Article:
Basic Photography Techniques : Studio Mono Lights for Photography

Hi! I’m Glamor Photographer, Joey Gunz. You
can check me out on-line at We are here today at Expert Village to talk
about our continuing series of improving your photography. Now if you have gone past using
your speed light that’s not on your camera when you don’t have enough light to really
wanting to produce professional, quality images, publication quality images, the next logical
step is to invest in a studio quality light source. Today we happen to have one such product.
It is often referred to as a mono light or photo strobe. Now these particular units are
very much like a speed light except that they produce a higher volume of power or flash
output. These units come with a on/off switch, they have an adjustable power source so you
can turn up or turn down the amount of flash output that they have. These units come with
a modeling light which is basically just a light in front that shines on your subject
and it lets you know where your shadows are falling so that you can adjust the light and
create the artistic affect that you are looking for. Some of the units actually come, can
you hear that, it’s actually a little beep that lets you know that the flash has recharged
itself. The one thing that really puts these units over the top is they have a photo sensor.
Most units have whats called a photo slay which mean if you take another light source
and let’s say for example this handy dandy speed light. Now if I test the test fire button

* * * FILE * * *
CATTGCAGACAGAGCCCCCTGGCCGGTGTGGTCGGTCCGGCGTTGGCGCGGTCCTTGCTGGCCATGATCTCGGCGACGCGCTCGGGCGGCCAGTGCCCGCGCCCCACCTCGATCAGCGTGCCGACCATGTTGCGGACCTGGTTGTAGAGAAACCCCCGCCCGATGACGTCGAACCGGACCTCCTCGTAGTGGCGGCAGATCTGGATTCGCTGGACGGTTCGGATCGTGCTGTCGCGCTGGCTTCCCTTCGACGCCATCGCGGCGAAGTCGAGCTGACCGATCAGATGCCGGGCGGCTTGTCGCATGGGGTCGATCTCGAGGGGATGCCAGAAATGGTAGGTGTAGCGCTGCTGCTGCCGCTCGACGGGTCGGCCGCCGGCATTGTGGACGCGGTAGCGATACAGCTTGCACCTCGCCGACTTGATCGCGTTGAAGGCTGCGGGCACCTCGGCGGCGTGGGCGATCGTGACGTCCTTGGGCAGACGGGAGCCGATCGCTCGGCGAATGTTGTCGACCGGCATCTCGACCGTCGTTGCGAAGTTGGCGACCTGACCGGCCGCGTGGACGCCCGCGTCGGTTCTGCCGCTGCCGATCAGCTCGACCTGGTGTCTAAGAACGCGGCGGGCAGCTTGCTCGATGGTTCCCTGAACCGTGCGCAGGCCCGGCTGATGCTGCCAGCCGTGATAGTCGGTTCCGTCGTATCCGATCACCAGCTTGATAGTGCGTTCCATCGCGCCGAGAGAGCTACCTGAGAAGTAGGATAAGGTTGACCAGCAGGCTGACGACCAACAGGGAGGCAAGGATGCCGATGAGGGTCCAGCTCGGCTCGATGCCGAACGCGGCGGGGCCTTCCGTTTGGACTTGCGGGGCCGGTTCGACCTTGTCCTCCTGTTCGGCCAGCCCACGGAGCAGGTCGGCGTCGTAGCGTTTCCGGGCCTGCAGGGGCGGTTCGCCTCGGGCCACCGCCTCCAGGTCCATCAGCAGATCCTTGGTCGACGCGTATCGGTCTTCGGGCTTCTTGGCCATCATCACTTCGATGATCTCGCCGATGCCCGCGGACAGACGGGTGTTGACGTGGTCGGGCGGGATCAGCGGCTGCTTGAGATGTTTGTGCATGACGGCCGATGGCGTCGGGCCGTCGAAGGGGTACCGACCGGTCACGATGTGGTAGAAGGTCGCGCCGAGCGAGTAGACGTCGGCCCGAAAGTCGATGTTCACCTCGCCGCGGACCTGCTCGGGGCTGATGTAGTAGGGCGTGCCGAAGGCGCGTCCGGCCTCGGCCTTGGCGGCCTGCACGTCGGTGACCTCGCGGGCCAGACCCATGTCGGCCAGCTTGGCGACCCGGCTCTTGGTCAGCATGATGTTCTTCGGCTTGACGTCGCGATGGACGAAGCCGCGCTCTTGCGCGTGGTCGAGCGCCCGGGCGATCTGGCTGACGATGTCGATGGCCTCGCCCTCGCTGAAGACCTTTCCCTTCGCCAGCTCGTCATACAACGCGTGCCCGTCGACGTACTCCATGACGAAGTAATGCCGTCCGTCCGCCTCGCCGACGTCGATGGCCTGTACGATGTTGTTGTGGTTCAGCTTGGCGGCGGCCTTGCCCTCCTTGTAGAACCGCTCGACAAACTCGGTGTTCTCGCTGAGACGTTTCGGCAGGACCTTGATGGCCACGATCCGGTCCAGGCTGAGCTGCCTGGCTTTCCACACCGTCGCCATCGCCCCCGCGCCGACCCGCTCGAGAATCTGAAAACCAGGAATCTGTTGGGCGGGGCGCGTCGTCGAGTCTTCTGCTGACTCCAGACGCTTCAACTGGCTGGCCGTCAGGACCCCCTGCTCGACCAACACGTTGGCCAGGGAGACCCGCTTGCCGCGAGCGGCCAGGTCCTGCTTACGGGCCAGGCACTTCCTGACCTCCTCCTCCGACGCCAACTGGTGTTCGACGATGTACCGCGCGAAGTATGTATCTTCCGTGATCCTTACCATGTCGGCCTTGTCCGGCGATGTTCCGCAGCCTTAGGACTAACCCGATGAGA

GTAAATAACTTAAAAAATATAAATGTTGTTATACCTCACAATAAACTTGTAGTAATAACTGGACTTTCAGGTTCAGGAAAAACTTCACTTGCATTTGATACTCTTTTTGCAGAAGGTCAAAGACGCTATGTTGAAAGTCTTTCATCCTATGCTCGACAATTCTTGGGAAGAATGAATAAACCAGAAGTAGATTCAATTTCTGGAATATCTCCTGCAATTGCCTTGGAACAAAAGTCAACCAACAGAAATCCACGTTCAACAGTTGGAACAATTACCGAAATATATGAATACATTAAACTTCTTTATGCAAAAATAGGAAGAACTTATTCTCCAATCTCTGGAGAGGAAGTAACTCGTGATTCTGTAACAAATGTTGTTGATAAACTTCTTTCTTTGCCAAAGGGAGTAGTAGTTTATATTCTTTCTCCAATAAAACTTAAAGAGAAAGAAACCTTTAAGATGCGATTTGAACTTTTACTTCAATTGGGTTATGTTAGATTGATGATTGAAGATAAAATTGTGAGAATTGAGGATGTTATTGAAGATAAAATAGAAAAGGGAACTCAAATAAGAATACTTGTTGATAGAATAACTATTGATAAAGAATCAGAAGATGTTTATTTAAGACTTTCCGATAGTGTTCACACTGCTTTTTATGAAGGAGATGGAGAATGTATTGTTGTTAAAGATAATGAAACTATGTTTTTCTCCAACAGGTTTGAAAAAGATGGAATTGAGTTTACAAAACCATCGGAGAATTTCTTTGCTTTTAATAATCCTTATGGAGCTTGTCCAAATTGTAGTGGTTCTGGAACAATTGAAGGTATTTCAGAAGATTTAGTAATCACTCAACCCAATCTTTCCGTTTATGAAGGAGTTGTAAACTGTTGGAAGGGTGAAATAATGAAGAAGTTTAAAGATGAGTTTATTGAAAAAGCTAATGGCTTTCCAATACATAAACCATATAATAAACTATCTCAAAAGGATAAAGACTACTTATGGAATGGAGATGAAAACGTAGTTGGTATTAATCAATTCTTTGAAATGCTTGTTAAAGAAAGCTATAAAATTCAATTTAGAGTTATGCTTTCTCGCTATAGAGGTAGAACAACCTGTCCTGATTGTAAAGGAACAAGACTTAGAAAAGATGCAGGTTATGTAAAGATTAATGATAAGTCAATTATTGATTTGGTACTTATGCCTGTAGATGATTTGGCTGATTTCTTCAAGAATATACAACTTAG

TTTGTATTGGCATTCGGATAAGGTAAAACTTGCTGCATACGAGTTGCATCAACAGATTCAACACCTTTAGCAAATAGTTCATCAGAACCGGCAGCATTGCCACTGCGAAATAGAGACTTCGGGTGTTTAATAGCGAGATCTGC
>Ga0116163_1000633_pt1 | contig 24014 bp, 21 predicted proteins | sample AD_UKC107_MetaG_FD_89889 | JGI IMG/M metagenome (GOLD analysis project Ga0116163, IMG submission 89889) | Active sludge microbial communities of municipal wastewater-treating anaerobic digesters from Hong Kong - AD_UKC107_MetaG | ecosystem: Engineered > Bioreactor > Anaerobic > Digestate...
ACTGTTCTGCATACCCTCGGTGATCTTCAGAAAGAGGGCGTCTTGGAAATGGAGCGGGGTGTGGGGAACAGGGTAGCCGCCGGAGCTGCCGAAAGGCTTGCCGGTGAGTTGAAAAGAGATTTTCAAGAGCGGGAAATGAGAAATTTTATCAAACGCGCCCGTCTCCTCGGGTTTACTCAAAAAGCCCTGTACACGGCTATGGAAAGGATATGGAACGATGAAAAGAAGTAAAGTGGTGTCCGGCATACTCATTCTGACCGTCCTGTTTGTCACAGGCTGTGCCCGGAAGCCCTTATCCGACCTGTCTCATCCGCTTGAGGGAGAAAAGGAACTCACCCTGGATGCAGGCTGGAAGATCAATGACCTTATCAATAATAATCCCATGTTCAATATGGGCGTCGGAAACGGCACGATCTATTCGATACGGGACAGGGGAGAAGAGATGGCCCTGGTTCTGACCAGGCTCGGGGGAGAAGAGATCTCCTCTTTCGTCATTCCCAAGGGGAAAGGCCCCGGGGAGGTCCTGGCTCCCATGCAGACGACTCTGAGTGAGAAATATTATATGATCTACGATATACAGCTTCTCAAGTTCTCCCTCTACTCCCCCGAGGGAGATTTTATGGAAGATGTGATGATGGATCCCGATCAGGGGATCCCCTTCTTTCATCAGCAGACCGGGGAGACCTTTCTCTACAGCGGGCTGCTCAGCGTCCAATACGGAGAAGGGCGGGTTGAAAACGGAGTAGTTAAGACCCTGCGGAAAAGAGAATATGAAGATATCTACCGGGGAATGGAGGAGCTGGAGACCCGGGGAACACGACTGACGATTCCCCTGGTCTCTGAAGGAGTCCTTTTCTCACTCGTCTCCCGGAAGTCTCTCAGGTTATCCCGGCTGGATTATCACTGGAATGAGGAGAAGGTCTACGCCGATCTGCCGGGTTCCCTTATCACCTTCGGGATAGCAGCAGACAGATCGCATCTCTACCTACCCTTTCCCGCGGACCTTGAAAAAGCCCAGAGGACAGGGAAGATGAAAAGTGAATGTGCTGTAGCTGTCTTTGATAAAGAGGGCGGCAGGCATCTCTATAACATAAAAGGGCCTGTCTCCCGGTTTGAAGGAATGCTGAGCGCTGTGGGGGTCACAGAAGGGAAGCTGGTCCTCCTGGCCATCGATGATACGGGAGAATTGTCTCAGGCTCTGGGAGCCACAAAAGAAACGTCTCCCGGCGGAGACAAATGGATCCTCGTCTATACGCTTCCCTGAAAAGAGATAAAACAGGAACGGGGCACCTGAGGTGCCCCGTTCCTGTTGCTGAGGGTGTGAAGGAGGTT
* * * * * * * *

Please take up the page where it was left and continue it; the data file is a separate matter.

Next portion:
on this light and if you look here real close, you’ll notice that this light fires. Now no
radio transmitters or anything is going on here. It’s the fact that this is the light
output, the little photo sensor here picks up that light output and makes this unit fire
and then your camera will pick up the light from this unit and this unit before the shudder
closes. So let’s give an example and see if this thing works. Ah, did you see that? The
two beeps so the light worked. So again when we are in the studio and we want to produce
that print quality, those wild images that really garner attention and bring attention
to your work, invest in a set of mono lights. These things probably run anywhere from about
$200 to $300 all the way up to $1,500 to $1,800 higher, it just depends on the quality of
the build and the functionality and the features that are but into it. So again, for Expert
Village, I’m Joey Gunz. Be sure to check me on line at

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